I do not get the warm fuzzies knowing that some of these pilots flying technically advanced aircraft have so little flight time. Whether that’s Boeing’s fault, the FAA’s fault, or the fault of the regulators of the various countries in which the airplane flies, I have no idea. That is, as we say, a political problem.

  14. @Other Just Saying

    So what’s your point with the 777X having some issues during testing? That’s the whole point of testing! To find stuff going wrong!

  15. II AM NOT A PILOT OR HAVE ANY CONNECTION TO ANY AIRLINE OR TRAVEL BUSINESS AND READ WITH INTEREST THE OPPOSING COMMENTS ON THE MAX . MY ONLY PERSONAL EXPERIENCE WITH. THIS MATTER IS SPENDING A FEW HOURS AS A PASSENGER ON A WESTJET FLIGHT TALKING TO A WESTJET PILOT WHO WAS DEADHEADING TO VANCOUVER.HIS COMMENTS WERE IDENTICAL TO THOSE OF PARKER AND I WOULD BE TOTALLY COMFORTABLE FLYING ON A MAX WITH A MAJOR NORTH AMERICAN AIRLINE, SOME OF THE SMALLER COUNTRY AIRLINES, NOT SO MUCH.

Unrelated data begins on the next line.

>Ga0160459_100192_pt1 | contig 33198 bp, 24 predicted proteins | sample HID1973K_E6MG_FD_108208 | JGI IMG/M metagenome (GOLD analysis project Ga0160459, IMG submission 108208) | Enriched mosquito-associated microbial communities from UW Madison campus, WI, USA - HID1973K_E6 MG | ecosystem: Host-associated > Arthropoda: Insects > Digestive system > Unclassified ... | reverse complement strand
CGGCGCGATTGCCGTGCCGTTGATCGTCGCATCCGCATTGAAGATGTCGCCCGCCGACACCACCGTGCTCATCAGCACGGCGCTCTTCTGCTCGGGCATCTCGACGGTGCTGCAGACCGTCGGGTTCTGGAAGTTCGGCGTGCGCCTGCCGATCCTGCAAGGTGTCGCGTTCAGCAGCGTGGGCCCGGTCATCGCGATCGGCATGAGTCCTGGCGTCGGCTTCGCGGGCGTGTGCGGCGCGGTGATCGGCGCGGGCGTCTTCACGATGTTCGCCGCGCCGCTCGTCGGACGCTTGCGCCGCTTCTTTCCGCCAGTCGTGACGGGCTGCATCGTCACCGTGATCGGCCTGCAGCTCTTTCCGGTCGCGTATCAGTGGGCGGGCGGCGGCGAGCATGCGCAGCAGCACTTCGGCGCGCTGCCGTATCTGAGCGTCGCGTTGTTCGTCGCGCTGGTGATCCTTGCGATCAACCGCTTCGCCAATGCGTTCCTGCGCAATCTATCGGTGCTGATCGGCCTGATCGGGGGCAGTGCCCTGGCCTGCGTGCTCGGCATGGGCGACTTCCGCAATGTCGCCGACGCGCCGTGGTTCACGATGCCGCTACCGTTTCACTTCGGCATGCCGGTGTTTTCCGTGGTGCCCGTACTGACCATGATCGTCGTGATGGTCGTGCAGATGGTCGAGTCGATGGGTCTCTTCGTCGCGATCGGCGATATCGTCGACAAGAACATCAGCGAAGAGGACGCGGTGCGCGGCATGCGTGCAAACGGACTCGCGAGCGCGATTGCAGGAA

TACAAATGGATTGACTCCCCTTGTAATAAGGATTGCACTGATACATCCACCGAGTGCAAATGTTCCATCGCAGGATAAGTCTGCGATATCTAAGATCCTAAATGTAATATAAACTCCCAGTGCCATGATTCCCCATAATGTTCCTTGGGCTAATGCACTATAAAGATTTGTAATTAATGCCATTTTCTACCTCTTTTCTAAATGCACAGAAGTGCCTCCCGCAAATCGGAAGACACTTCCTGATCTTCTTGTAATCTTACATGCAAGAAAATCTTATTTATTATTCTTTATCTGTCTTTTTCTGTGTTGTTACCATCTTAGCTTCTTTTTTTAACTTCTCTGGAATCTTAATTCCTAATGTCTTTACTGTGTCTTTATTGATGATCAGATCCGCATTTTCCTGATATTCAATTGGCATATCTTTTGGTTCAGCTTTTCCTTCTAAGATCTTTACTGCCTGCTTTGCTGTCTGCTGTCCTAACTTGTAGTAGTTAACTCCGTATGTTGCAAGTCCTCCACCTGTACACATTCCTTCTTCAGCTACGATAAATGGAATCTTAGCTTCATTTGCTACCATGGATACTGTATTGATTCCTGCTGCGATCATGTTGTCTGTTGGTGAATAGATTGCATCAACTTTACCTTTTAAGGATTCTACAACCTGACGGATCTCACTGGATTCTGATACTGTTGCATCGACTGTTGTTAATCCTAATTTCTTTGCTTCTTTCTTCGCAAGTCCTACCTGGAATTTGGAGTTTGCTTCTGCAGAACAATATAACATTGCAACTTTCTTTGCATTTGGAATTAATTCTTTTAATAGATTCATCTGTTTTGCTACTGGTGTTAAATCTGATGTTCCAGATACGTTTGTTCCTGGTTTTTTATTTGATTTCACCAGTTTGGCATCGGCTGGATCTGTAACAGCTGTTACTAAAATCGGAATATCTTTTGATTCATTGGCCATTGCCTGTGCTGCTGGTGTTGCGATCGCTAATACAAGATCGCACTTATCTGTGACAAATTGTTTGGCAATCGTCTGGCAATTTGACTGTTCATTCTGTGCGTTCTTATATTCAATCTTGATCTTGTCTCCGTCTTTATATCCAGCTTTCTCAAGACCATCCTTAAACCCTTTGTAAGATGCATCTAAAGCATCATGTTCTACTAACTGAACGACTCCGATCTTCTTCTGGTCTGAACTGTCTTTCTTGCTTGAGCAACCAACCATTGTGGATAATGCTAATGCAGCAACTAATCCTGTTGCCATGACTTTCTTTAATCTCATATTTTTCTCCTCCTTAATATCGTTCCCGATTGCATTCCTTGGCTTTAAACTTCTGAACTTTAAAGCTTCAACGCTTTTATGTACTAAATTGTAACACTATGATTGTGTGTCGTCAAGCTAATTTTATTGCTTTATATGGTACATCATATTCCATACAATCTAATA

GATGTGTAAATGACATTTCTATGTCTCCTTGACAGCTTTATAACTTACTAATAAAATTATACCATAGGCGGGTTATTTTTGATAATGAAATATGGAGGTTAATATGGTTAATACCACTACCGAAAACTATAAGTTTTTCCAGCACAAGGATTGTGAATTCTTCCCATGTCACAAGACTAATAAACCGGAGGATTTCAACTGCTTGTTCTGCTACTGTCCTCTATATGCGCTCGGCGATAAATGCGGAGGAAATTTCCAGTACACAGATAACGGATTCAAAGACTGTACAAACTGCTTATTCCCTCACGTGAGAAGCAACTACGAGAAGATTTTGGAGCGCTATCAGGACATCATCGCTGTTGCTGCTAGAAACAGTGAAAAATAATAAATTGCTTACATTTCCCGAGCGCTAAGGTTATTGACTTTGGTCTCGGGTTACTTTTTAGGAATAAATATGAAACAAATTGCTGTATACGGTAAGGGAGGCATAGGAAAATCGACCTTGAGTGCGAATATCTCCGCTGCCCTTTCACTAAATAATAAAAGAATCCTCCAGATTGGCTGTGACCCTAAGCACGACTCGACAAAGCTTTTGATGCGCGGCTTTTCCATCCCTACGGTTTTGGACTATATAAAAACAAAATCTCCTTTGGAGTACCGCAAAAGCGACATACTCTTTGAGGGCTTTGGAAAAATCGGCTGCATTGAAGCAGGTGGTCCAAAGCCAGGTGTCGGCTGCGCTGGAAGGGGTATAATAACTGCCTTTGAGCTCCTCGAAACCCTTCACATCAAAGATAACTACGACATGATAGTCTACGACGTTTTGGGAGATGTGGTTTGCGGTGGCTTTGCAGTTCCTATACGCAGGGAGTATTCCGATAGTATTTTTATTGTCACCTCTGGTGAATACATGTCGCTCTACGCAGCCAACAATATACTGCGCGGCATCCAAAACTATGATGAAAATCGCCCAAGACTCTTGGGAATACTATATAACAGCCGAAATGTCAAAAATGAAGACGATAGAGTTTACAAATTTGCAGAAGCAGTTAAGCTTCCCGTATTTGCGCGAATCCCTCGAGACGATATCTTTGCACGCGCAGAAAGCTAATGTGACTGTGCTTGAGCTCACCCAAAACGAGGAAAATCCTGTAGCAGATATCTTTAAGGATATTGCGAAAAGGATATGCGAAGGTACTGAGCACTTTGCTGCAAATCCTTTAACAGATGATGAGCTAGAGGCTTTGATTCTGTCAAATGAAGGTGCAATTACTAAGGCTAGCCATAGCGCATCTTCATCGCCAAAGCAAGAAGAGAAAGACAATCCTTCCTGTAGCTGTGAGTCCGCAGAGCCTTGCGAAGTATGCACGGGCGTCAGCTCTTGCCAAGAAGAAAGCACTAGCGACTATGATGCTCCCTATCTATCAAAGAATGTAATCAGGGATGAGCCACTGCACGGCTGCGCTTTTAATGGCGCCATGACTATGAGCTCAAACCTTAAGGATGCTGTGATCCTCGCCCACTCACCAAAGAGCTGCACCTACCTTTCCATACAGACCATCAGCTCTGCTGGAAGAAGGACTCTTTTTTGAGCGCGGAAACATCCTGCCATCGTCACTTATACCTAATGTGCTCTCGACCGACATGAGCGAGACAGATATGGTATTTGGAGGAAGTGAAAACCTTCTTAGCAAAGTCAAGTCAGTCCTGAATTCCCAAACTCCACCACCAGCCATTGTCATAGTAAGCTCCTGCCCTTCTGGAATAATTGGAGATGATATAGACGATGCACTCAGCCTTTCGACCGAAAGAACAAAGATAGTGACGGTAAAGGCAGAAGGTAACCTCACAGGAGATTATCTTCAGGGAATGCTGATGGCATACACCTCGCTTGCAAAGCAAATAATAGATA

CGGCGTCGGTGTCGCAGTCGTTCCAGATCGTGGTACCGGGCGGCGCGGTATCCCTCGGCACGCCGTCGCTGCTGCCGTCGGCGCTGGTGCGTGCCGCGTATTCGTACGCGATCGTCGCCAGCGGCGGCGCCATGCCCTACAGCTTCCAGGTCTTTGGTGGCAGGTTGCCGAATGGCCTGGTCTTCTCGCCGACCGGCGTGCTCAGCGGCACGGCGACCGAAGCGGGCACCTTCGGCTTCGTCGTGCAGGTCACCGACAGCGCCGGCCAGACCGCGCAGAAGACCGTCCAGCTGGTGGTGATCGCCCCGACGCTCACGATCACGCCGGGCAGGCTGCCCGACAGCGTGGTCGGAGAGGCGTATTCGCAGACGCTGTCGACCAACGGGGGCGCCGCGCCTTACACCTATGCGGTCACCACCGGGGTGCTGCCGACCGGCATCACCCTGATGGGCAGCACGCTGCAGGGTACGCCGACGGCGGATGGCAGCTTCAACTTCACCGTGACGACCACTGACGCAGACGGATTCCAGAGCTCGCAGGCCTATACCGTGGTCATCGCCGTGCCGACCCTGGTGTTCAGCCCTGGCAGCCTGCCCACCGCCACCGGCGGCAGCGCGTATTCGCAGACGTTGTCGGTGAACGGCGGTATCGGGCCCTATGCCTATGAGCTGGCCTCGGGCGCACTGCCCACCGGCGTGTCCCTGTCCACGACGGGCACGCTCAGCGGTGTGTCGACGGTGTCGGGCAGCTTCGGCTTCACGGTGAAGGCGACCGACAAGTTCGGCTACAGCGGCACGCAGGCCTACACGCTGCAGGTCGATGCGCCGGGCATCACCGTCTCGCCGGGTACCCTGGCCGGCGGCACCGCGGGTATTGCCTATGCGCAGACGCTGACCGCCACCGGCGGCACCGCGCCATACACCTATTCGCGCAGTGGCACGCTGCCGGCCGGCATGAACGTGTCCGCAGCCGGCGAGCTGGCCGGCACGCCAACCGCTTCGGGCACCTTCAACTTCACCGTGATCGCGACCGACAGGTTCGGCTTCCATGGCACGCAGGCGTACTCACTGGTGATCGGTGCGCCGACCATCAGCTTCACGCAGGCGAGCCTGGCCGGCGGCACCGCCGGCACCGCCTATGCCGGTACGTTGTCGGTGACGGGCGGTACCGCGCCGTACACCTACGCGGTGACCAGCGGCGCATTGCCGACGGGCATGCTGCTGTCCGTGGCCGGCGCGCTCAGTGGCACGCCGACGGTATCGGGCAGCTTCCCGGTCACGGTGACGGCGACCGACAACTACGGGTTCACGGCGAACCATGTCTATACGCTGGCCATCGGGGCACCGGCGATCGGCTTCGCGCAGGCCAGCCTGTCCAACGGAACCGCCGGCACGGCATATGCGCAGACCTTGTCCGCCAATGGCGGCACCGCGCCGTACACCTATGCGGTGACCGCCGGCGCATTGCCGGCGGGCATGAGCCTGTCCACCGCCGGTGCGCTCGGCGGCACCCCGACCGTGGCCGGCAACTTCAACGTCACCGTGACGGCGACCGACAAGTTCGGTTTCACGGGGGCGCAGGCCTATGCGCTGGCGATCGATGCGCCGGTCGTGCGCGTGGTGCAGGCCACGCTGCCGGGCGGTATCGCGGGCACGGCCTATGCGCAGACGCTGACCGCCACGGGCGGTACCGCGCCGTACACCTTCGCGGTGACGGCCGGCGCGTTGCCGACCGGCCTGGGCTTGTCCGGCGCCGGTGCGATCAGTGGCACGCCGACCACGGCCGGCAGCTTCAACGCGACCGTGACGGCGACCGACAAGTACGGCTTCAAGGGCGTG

16. @AC. I am a former Executive Platinum until Parker wacked (I mean devalued) the program. I am not unbiased. I am going to bash Parker (fairly or unfairly) until I lose interest. Luckily I am not a lifetime elite. If I was, I would never lose interest. Just think about it this way, I have a serious case of Parker Derangement Syndrome (“PDS”) and it is justified.

    By the way, Klink (in Hogan’s Heroes) is a good analogy to Parker. He crashed a plane in the First World War that sent the Blue Baron (like the Red Baron who was an Ace German Pilot that kept on shooting down Snoopy in Peanuts) to the hospital. Now, I do not think Parker flies 737 Max jets, but if he did, he would crash for sure.